The reason, according to researchers, was that women process both halves of their brains a bit more than men. As a result, multi-tasking comes naturally to a woman, whereas most men are wired for focusing on a single task at a time. Because of this, women actually use a larger portion of their brains more frequently than men and require extra sleep to recharge those exceptionally drained cells.
But thanks to a recent study, science discovered that women don’t just need to sleep more just because our brains do their own simultaneous processing all day long. It actually has a lot to do with hormones and how your body recognizes its own internal “clock.”
So yes, ladies, science has confirmed again that you're not being lazy. You actually do need more sleep than Mr. Bright 'n' Chipper who loves to tease you about being lazy because you want more Zs. But it's not laziness — you probably didn't sleep as well as he did and now you're paying for it by wanting more sleep to compensate.
Although men are more likely to experience sleep apnea than women are, the female body actually has a tendency to experience sleep troubles like insomnia and waking up during sleep more often than men, the study determined. The reason for this may actually be sex hormones like estrogen, progesterone, and testosterone, which can play a role in affecting sleep and waking patterns.
So women fall asleep at times that might be counter-intuitive to their biological clocks, and as a result keep getting woken up by their bodies all through the night. Or, they don't fall asleep at all because they missed the window that their hormones presented to them, and now they're just staring at the ceiling in the dark, glaring at the spouse sleeping like a baby next to them.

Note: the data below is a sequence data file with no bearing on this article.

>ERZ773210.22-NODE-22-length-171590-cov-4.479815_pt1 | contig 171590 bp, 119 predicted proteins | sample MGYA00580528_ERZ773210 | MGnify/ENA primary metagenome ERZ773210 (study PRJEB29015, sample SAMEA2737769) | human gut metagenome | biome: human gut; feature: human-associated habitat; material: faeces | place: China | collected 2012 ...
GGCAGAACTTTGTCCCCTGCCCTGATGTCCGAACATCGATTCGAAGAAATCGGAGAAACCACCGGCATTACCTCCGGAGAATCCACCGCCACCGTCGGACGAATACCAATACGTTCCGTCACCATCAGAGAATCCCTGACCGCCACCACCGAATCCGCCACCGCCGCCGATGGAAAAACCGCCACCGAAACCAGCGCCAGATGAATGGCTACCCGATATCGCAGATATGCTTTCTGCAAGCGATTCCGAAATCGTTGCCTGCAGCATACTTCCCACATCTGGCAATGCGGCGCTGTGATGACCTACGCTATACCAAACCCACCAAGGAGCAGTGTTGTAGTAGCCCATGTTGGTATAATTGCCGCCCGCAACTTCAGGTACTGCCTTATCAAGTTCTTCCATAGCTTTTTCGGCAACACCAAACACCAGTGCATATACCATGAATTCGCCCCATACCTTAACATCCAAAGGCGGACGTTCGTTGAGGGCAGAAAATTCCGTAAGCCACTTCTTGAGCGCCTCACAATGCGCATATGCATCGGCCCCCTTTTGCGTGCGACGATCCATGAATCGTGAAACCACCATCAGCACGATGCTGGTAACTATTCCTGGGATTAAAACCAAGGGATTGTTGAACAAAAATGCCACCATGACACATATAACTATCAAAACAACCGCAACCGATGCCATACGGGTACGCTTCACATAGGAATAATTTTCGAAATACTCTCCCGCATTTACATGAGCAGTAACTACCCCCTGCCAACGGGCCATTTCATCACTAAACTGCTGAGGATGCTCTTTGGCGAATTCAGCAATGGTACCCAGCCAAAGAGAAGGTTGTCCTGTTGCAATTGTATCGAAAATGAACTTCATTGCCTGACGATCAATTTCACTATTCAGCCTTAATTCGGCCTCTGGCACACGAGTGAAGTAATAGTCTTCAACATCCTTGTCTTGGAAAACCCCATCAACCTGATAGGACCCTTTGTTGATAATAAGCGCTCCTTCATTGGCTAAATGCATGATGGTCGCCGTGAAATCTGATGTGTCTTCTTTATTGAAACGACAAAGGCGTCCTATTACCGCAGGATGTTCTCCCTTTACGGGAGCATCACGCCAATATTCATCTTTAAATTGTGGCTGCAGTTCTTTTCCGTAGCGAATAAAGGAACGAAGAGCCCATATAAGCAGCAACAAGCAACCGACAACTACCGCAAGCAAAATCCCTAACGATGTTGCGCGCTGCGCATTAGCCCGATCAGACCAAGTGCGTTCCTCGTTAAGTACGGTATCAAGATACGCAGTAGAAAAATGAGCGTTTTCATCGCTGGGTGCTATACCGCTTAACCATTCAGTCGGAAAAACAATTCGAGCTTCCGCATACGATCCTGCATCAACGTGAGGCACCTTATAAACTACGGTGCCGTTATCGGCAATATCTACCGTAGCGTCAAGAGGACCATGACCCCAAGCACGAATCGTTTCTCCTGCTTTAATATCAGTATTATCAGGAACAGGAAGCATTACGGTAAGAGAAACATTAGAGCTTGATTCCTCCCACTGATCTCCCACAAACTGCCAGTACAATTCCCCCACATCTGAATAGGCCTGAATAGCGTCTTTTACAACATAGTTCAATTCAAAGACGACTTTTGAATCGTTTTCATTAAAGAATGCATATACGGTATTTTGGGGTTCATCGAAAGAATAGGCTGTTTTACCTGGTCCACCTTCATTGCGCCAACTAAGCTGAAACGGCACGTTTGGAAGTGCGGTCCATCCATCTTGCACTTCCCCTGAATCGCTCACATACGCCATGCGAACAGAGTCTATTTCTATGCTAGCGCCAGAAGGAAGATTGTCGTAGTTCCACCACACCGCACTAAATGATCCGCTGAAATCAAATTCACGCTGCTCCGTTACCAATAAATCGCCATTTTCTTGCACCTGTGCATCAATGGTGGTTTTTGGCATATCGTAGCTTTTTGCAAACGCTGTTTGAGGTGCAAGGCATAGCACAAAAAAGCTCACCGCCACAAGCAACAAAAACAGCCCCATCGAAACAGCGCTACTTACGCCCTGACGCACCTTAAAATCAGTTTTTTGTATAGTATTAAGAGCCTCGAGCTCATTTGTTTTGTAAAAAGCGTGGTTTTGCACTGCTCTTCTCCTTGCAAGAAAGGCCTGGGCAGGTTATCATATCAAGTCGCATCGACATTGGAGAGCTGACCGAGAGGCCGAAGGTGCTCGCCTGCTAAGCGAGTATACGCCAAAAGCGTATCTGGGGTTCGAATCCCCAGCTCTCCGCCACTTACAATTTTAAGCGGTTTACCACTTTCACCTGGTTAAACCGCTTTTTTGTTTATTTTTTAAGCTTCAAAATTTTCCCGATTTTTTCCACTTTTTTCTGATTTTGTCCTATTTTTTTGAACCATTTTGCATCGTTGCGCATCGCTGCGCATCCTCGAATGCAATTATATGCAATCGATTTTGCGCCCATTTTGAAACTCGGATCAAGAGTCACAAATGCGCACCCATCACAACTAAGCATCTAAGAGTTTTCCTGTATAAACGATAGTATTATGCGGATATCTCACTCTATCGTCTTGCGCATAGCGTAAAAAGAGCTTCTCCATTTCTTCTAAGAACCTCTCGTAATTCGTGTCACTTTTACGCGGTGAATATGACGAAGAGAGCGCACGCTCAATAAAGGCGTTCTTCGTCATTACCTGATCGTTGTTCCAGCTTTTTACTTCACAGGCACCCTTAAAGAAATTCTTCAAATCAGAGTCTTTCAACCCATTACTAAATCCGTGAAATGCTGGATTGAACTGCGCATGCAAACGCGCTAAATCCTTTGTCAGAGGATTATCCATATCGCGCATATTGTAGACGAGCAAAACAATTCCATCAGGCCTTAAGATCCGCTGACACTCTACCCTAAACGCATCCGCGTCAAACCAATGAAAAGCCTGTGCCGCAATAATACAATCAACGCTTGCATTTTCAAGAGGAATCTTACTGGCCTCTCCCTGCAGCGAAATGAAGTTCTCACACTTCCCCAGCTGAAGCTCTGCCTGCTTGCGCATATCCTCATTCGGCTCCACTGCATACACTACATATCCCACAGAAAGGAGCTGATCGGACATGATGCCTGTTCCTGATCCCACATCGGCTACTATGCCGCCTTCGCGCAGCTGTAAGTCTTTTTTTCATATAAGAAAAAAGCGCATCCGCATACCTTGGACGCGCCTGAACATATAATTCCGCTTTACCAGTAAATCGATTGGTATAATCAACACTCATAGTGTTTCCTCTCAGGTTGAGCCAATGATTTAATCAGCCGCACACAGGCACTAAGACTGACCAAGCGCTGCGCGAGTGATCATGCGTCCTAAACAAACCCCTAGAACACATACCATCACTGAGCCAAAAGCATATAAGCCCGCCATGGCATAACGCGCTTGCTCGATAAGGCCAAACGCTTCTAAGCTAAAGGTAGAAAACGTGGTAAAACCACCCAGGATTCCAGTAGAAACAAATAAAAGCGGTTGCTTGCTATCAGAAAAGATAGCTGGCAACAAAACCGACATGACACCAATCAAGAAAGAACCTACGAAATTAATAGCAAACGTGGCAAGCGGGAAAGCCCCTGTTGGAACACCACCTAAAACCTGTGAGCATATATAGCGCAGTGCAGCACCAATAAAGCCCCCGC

The study’s research team discovered that women’s biological clocks run a full two hours ahead of men’s, which indicated that women needed to sleep earlier than men and may find themselves waking at earlier times as well.
They were able to determine that women have a different circadian rhythm, too — that is, how our bodies process the time of day and schedule sleep patterns — which may also have something to do with those same hormones.
So if you're feeling tired early in the evening, that's your body's cue that you need rest. It's flooding you with hormones and sleep vibes, and if you ignore those urges because you think it's too early, your sleep could suffer for it later.
Regardless of the reason, science has our back on this one, ladies. Next time your husband or partner wants you to wake up and enjoy the morning with him, remind him that science has confirmed you have every right to press the hell out of that snooze button.